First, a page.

The teachers proposed different activities based on the needs and likes of the students


As a team myself and the teachers found appropriate exercises and activities for the learners, we found that the students preferred working with media tools such as pocasts and the internet, we also used materials that we keep in our Ideas Bank, activities and ideas that have worked with previous groups.


The considerations for the production of materials including maps for the Brighton treasure hunts and the logistics of the final presentations fed in to the following category which was:


The students used the materials and were also involved in continued production as foolow-on activities


At the beginning of the week we analysed and agreed the objectives of the course with the students so everybody was clear what they wanted out of the course. There was an ongoing process of evaluation conducted by myself and the teachers in feedback meetings so we could analyse what went well and not so well. Our objectives based on the needs analysis were achieved.

It is important to mention at this point that a course or material needs to be analysed not only before use but also during and after. It is only through a combination of all this that we can properly evaluate the materials.


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Let’s use video to reinvent education

I wanted to share this amazing and inspirational video presentation by Salman Khan. In his talk Khan, the CEO of Khan Academy, talks about the possibility of using video to flip the classroom. In this concept what traditionally was done in the classroom ,i.e the input and content, would become video work at home. This would give the students a chance to absorb the content in their own time, to pause and repeat the video so that they could understand concepts and ideas. Consequently the time spent in the classroom would be devoted to tasks traditionally set for homework. The students could reenforce their understanding of the concepts with help and support from a teacher. Essentially Khan is talking about humanizing the classroom and removing the one size fits all view of education.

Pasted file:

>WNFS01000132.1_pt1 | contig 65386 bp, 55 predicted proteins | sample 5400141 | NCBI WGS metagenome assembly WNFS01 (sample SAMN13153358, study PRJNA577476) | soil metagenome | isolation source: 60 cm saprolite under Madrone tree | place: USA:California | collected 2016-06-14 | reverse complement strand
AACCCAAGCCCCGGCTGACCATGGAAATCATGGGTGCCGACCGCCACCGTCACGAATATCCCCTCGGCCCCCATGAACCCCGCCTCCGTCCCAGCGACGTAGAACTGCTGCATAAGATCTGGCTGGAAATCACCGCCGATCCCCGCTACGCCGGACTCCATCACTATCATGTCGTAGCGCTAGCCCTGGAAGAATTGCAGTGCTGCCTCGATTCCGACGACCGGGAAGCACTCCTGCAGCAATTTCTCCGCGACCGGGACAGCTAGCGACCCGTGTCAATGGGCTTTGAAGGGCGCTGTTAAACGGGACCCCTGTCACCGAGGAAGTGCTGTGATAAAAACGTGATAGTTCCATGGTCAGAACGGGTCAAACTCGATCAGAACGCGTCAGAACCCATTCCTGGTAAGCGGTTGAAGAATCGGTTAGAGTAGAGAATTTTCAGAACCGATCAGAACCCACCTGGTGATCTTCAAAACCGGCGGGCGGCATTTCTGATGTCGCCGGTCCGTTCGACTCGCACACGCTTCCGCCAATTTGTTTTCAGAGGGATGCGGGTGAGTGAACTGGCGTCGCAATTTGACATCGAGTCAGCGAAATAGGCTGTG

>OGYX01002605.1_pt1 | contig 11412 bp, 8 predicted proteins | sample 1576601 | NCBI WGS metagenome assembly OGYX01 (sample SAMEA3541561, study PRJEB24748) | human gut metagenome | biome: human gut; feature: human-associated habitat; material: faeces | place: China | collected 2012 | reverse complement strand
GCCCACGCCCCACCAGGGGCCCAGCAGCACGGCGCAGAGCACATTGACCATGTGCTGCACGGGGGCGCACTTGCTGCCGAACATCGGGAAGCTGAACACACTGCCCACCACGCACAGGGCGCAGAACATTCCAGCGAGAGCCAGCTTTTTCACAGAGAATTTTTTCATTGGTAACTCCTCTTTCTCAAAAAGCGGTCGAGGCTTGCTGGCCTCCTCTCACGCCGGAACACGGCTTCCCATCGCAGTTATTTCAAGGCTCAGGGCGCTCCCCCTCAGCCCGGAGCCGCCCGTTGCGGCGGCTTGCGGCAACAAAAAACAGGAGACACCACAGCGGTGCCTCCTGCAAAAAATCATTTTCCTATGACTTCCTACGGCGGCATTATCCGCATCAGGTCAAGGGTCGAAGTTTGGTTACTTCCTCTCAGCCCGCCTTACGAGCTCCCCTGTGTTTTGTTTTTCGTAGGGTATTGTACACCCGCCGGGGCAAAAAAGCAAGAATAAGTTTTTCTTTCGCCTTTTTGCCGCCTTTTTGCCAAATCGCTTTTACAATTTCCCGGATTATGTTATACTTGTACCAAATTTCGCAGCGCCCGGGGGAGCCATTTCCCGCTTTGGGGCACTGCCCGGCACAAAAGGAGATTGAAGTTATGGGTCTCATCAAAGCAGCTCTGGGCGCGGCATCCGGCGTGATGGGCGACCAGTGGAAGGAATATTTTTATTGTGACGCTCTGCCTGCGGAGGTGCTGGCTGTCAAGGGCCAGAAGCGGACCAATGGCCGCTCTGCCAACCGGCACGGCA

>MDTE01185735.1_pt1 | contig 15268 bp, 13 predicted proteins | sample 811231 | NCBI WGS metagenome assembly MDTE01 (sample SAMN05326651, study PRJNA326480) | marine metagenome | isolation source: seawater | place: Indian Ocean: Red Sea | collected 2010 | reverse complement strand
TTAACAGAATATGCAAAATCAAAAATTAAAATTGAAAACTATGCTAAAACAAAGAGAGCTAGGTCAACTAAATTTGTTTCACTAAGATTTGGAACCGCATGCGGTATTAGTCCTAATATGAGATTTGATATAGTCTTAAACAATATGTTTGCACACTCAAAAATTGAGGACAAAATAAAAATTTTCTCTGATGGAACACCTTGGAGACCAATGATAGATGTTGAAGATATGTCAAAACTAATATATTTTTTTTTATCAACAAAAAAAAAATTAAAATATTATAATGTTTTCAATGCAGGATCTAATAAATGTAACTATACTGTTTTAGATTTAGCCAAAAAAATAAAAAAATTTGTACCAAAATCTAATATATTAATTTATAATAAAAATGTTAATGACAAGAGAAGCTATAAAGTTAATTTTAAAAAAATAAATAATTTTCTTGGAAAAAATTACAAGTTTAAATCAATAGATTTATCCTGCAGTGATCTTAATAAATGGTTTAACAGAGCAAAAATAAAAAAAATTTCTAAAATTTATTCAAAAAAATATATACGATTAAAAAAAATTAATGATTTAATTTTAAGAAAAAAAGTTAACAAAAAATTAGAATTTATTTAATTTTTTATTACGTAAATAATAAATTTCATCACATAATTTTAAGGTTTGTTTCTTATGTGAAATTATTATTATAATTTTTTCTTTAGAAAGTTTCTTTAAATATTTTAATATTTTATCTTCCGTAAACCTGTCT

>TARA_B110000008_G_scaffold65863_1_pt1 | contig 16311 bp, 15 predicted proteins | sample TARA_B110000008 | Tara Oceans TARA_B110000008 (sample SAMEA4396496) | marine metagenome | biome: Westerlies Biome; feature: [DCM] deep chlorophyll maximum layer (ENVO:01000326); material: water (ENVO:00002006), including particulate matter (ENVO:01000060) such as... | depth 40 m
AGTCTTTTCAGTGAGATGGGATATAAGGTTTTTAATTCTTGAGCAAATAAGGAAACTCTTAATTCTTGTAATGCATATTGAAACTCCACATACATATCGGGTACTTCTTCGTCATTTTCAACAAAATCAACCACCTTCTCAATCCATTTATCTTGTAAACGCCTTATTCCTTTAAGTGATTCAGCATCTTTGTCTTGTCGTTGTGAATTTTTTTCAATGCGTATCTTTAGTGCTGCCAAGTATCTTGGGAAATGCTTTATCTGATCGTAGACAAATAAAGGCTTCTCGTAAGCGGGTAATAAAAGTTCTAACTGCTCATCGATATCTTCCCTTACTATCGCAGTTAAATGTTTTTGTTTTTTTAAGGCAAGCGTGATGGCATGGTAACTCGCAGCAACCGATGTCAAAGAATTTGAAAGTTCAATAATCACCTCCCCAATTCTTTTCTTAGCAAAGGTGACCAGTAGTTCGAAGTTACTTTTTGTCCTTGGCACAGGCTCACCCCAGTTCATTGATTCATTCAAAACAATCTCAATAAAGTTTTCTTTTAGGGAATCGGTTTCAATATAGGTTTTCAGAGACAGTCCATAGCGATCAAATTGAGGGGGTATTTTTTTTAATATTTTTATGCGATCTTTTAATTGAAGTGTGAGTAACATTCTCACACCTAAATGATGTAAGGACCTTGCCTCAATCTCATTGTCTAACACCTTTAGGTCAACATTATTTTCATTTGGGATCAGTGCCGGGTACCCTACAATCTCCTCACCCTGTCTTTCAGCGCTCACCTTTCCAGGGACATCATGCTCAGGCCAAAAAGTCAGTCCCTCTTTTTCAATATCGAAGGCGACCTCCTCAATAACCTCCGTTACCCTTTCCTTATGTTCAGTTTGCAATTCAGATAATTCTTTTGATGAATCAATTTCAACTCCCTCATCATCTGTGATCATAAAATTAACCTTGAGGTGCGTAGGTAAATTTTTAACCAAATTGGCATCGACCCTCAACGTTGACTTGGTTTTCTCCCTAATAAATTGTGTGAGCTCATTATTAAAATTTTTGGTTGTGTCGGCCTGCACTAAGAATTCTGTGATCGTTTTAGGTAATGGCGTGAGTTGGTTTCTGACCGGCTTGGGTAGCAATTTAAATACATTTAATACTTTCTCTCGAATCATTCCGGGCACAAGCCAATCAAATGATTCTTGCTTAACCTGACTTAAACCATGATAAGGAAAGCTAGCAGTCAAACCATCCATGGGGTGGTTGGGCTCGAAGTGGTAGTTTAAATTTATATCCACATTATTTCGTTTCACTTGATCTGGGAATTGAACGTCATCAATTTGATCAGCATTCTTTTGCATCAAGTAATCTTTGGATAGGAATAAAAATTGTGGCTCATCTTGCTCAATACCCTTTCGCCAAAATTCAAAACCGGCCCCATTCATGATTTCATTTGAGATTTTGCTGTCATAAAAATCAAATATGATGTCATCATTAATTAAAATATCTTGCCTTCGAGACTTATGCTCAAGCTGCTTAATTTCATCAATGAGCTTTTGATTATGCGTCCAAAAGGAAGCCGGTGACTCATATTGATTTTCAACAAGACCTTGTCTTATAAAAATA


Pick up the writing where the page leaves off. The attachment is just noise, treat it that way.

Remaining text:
He goes on to talk about using technology to allow each child/ learner to work at their own pace and this to be recorded on their own profile so that they would only move on to the next concept when they had mastered the last one. This immediately brings to mind Vygotsky’s Zone of Proximal Development and the idea of scaffolding the learning experience. The profile can immediately pinpoint the areas where the student needs help and allows the teacher to intervene in these areas, which frees up time and limits teacher intervention to people who need it. It also allows for peer intervention where fellow students can act as guides for weaker students in a particular topic area. Teachers are armed with as much data as possible about the students allowing them to focus on what they need to.

Interestingly, Khan talks about the fact that students may often during the learning experience get stuck on when area which it takes longer for them to master than another area. However, when they master the area of difficulty they may race forward again and often overtake the other students. Traditionally these students who fell behind may have found themselves placed in lower sets or marginalized due simply to the nature of the education system whereas from Khan’s point of view we now have the means to cater for all learner’s and to humanize and individualize their learning experience. I agree with Khan that this is a huge step forward. As someone who trained as a secondary school teacher and left the system due to enormous frustration this gives me great hope, albeit twenty years on.

To my mind this sort of innovative thinking is essential to the materials design process in that it provides a framework for change and will greatly influence how we think of learning materials. I believe the flipped classroom could well be a reality of the future.


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Using documentaries